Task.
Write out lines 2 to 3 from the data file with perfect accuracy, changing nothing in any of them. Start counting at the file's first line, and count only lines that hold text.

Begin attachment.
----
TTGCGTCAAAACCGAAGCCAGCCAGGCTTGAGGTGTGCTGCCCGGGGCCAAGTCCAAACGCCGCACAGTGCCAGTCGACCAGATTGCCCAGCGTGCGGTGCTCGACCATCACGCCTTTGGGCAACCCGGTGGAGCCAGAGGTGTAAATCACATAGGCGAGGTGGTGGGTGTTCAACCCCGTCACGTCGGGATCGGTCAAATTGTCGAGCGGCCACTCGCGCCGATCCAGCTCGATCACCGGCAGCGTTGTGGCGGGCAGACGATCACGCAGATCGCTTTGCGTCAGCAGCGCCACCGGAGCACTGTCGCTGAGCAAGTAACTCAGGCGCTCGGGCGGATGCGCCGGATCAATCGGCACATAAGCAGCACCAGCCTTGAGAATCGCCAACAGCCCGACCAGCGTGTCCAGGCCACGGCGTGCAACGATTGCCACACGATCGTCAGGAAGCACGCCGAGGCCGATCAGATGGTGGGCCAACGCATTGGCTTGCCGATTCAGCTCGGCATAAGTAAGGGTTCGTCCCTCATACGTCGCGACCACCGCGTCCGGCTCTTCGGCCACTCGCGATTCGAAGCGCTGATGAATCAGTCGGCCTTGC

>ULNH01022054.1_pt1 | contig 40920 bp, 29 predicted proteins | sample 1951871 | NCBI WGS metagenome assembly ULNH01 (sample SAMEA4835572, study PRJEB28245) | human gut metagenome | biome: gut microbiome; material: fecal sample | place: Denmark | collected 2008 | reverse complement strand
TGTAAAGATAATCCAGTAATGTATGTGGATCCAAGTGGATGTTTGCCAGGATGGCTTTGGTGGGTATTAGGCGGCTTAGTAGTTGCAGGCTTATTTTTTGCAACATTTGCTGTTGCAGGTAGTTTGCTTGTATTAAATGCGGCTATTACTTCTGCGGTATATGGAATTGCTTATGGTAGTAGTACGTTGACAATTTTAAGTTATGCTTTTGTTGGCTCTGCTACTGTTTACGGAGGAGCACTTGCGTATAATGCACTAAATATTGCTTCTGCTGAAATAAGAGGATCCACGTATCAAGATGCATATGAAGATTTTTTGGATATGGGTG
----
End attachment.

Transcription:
>ULNH01022054.1_pt1 | contig 40920 bp, 29 predicted proteins | sample 1951871 | NCBI WGS metagenome assembly ULNH01 (sample SAMEA4835572, study PRJEB28245) | human gut metagenome | biome: gut microbiome; material: fecal sample | place: Denmark | collected 2008 | reverse complement strand
TGTAAAGATAATCCAGTAATGTATGTGGATCCAAGTGGATGTTTGCCAGGATGGCTTTGGTGGGTATTAGGCGGCTTAGTAGTTGCAGGCTTATTTTTTGCAACATTTGCTGTTGCAGGTAGTTTGCTTGTATTAAATGCGGCTATTACTTCTGCGGTATATGGAATTGCTTATGGTAGTAGTACGTTGACAATTTTAAGTTATGCTTTTGTTGGCTCTGCTACTGTTTACGGAGGAGCACTTGCGTATAATGCACTAAATATTGCTTCTGCTGAAATAAGAGGATCCACGTATCAAGATGCATATGAAGATTTTTTGGATATGGGTG